As gas prices drop, the GOP’s hopes for a midterm wipeout may begin to fizzleJuly 31, 2022
Of course, the problem with putting most of your eggs in one basket is that they can be whipped into shit omelets in no time. And while Republicans enjoy a lot of advantages going into the midterms—history is on their side, for one thing—they’ve become such a pack of frothing weirdos they may have trouble keeping white suburban voters in the fold no matter how much avocados cost in November. And if gas prices begin trending down further, they may not get the red wave they’ve been counting on. Politico:
With just over 100 days to go until an election that could end Democratic control of both houses of Congress, it appears that gasoline prices may have peaked too soon to remain the lethal campaign weapon for Republicans that they seemed to be a month ago.
The national average price of a gallon of regular gas has shed more than 70 cents since its peak above $5 a gallon at the beginning of June, falling to $4.30 as of Wednesday. Market analysts generally expect prices to continue to fall through the end of the year, even if they’re likely to remain elevated compared with the pre-pandemic era.
Of course, when public health officials asked Americans to wear slightly uncomfortable strips of cloth over their faces to slow a pandemic that eventually killed more than a million of us, they acted like they were being asked to nail-gun medieval plague masks to their faces (which would have made your hometown parish’s Christmas midnight mass a lot more cool and fun, come to think of it). So asking those same Americans to help preserve our centuries-old American democracy even though they were forced to skip a summer trip to Disney World may be too big of an ask.
Then again, maybe they won’t need to choose between a free democracy and jaunty sojourns to the World’s Only Corn Palace after all.
One GOP operative acknowledged that the drop could make a difference.
“If the market continues to respond as it has and gets back to year-ago prices, that will definitely blunt the criticism” over inflation, said Chuck Coughlin, a Republican political strategist in Arizona, which has experienced some of the highest inflation in the country. He said a decline to last year’s fuel prices may even “be in reach by early October when early ballots drop for the general” election.
Well, that would be nice. And if the Fed somehow manages to tame inflation without triggering a recession, Team Blue could actually be in decent shape come November. Fingers crossed.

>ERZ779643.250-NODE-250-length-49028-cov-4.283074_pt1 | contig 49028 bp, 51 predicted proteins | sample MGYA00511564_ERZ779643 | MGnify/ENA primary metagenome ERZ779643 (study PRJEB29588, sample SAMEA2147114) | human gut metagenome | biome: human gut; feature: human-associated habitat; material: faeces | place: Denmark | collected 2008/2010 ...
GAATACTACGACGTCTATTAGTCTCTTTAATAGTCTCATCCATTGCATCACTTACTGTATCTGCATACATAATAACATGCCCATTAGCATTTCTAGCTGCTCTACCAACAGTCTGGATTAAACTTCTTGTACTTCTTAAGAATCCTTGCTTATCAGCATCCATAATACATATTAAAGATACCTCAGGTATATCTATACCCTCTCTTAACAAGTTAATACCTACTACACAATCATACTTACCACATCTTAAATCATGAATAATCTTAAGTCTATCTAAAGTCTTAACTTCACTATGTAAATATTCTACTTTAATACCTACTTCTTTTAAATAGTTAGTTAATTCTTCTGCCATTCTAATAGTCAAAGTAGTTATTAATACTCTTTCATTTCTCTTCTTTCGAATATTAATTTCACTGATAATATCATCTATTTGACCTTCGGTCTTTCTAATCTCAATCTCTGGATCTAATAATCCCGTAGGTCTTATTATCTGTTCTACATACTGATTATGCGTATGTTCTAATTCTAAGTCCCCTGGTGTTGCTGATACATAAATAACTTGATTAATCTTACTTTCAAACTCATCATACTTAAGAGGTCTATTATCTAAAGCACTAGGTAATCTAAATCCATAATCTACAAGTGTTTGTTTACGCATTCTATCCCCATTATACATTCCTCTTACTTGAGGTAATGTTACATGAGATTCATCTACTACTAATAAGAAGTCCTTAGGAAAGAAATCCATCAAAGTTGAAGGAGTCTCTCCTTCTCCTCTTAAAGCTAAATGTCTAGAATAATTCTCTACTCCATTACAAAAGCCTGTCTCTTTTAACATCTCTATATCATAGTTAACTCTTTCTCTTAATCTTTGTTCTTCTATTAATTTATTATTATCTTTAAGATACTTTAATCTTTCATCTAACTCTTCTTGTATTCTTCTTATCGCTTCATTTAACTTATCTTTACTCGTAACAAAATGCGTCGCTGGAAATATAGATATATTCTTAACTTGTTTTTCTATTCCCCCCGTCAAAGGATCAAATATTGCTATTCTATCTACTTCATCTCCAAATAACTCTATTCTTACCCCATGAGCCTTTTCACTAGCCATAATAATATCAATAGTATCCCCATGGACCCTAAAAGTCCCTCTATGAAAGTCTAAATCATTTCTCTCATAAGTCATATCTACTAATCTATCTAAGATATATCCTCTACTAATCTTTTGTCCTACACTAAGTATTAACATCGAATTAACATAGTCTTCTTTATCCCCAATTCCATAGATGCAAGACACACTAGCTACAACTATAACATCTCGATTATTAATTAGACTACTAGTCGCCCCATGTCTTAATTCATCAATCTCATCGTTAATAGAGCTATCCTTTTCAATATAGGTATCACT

Of course, gas prices are still elevated compared to where they were last year at this time—and particularly compared to where they were during the brutal Trump recession, which stifled demand for nearly everything, from gas to airline tickets to Fleet Farm next-door-neighbor repellent. But it’s much harder for Republicans to campaign on sinking gas prices—regardless of the heights they recently hit—than it is to make hay out of climbing costs and the uncertainty that comes with them. And it gives Democrats enough breathing room to get playful with their political jabs.
It also highlights the danger in blaming one guy for prices that are actually set by global markets. If you’re going to blame President Joe Biden for inflation and high gas prices, after all, it only makes sense to give him credit when those prices begin to settle down.
In fact, during a hearing last week, Sen. Angus King, an independent who caucuses with the Democrats, taunted GOP Sen. John Barrasso over his party’s messaging going into the fall. “Gas prices have gone down 40 cents in the past month,” King asked. “Does the Biden administration get to take credit for that? Or do they only get blame when they go up?”
But while gas prices have dropped precipitously—and could go even lower before the midterms—it’s too early for either party to rest easy.
“We had several rocks thrown in the pond earlier this year,” RBN Energy analyst John Auers told Politico. “The ripples have subsided, though someone could throw another rock.”
That said, it was mostly bad economic luck that drove Biden’s approval rating to Trumpian depths. Some good luck could at least stanch the bleeding in November. And given the radical nature of today’s GOP, it’s not out of the question that we could actually maintain control of Congress.
But that all depends on you. If you want to do your part in preventing a future right-wing dystopia, there are steps you can take. Volunteer to send letters to voters, or contribute to Democratic candidates up and down the ballot. And most of all—remember to vote!
Check out Aldous J. Pennyfarthing’s four-volume Trump-trashing compendium, including the finale, Goodbye, Asshat: 101 Farewell Letters to Donald Trump, at this link. Or, if you prefer a test drive, you can download the epilogue to Goodbye, Asshat for the low, low price of FREE.